Thanks to my education at school, I had some knowledge about the care sector in Belgium. When I arrived in Ghent, my daddy was staying in the closed psychiatric ward. Instead of enjoying my early life as an eighteen-year-old, I had to get dad closer to home.  We got him into Duffel’s psychiatry. It was a long search for years to find out what was going on with dad. I had many conversations with doctors and psychiatrists but no one could explain to me exactly what was going on. But that this was more than an innocent depression after the trauma he had experienced.

During the day I went to college and in the evening I picked up daddy in psychiatry. Since I still lived at home with my mother and daddy had no place to live, we drove from here to there. When his period was over and there was still no diagnosis, daddy was allowed to leave psychiatry. We found an apartment in Duffel and dad wanted me to move in with him. The two of us had a good time but I noticed the effects of his trauma every day. At night he was often awake and during the day he was in bed. Since I wanted to be there for him, my day and night rhythm changed too.

And soon I noticed that this was not so healthy. It felt like I was experiencing his depressions. No matter how difficult the choice was, I decided to leave, because I felt worse and worse. Still, I kept passing by every day. 

For the next few years, the search for a diagnosis continued and those periods alternated with admissions to psychiatry. Often enough daddy seemed to relapse into suicidal tendencies.

Looking back on it, I felt very responsible about my father during that period. I constantly blamed myself. Because why couldn’t daddy just be happy, content with his life with his children? Regularly I got a phone call from the police that they were at his closed apartment and psychiatry was looking for him.

No reason to live 

Three years after his first suicide attempt a bipolar disorder was diagnosed. And all I could think was why hadn’t I seen it before? I had known my girlfriend’s mother for years, hadn’t I? Then how come I was so stupid not to notice what was going on with my daddy?!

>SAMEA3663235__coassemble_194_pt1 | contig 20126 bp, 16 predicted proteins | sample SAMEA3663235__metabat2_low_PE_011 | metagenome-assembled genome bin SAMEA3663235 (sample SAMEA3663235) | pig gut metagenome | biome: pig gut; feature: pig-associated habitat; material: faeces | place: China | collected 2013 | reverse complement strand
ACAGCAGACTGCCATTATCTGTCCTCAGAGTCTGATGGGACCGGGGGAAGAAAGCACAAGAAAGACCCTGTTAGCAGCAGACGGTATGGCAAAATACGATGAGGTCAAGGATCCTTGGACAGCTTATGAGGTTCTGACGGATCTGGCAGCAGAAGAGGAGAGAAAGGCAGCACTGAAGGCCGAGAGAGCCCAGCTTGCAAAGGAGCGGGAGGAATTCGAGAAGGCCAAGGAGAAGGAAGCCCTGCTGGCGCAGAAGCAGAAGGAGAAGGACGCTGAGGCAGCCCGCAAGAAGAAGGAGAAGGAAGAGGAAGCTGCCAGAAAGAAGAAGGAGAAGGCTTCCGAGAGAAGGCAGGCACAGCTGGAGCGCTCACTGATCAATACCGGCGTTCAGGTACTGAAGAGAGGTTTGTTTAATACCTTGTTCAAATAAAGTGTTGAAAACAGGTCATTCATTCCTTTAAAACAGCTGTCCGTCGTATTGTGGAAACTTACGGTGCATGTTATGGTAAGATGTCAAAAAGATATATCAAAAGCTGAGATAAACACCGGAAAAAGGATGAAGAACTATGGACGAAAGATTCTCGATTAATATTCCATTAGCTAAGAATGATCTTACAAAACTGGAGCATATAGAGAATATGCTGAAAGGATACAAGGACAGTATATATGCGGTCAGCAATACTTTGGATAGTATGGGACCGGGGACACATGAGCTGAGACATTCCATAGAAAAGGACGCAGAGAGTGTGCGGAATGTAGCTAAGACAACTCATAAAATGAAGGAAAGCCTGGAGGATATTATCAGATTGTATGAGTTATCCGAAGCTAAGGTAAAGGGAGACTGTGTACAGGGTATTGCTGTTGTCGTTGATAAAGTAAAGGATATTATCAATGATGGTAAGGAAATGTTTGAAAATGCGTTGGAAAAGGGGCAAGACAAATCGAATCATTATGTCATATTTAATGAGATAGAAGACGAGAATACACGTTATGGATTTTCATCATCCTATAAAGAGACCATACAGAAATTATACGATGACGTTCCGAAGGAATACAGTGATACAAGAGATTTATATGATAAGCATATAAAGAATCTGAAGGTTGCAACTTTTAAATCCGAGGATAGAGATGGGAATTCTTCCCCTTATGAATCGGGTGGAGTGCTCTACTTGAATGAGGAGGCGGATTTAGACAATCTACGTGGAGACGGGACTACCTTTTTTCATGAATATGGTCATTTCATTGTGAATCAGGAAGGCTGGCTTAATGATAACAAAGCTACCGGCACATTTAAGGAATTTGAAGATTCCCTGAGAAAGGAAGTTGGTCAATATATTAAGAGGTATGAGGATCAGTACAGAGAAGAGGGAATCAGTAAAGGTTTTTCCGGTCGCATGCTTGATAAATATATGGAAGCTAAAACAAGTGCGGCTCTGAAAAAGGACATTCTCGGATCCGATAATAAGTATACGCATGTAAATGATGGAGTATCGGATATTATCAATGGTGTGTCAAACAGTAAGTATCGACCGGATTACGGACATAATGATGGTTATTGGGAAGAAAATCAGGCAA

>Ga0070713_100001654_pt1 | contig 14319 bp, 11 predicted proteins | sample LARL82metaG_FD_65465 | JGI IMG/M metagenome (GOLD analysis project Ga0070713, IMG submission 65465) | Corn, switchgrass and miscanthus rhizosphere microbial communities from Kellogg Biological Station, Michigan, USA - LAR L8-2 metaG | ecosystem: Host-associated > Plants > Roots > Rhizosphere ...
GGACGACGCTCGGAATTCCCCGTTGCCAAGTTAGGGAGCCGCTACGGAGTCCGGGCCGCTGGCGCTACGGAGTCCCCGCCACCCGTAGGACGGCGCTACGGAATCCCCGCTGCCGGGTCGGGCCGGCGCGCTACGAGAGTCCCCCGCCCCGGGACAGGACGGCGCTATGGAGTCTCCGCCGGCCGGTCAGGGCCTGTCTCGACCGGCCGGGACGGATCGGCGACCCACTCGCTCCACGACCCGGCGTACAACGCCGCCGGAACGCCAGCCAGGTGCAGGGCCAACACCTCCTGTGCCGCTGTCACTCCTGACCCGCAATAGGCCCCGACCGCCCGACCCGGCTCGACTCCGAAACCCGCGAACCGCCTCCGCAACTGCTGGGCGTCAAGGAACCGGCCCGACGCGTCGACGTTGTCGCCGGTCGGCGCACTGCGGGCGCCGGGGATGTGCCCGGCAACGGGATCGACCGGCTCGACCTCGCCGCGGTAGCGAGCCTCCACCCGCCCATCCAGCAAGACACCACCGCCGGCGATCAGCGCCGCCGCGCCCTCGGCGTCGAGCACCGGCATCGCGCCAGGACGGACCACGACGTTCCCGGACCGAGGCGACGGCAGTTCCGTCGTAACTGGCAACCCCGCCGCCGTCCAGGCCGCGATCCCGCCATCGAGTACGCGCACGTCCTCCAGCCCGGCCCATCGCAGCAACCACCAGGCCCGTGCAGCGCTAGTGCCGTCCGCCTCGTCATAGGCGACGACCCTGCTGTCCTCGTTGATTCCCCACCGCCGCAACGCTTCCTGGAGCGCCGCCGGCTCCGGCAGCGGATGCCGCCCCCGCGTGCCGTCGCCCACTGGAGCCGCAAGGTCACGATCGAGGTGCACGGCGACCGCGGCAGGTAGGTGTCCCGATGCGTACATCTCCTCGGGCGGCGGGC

Although I did have some knowledge about the problem I went to several informative evenings organized by psychiatry. I knew all too well that the determination of his problems had no miracle medicine and that it would be a long search after the right treatment. This was especially the most difficult. I now knew what was going on with him, but it wasn’t as if that had solved it. One day I got a call from the psychologist who invited me to talk to her and dad. There my dad said he wanted to initiate euthanasia for psychological suffering. I was so angry that a professional healthcare provider let me go through this. I was so angry with daddy that after years of trouble I still hadn’t proven how much I wanted to see him and how important he was to me. 

Soon it became clear that daddy had a hard time dealing with loneliness. Then his psychologist suggested to choose sheltered living. In that case you put ten patients together in one house. At first I thought that was strange; my dad wasn’t that bad, was he?! But now I know better. Because since he has been living here he seems to be doing better, and he is stable. 

Hero

My daddy has bipolar disorder. I make no secret of it, and I never did. If it comes up, I’ll tell it honestly to those around me. Because I’m not ashamed of it either. I don’t know why. My daddy’s my daddy. I love him unconditionally and I’m very proud of him. He’s my hero. Because of that bipolar disorder, I’m only prouder of him. How he fought to be where he is today. I do live in constant fear, to ever get another phone call telling me that daddy actually committed suicide. Especially in times when I see him less. But I’ve learned to live with it.

I’m always going to wonder why I wasn’t good enough, but I know I don’t have to blame him. My daddy is still my big hero. And although I still have that fear, I trust him 100% with my daughter. Because besides being a great daddy, he is also a great grandpa. And I love him, then and now.

This article is written by Stephanie De Vroe from @SMOTHERHOODS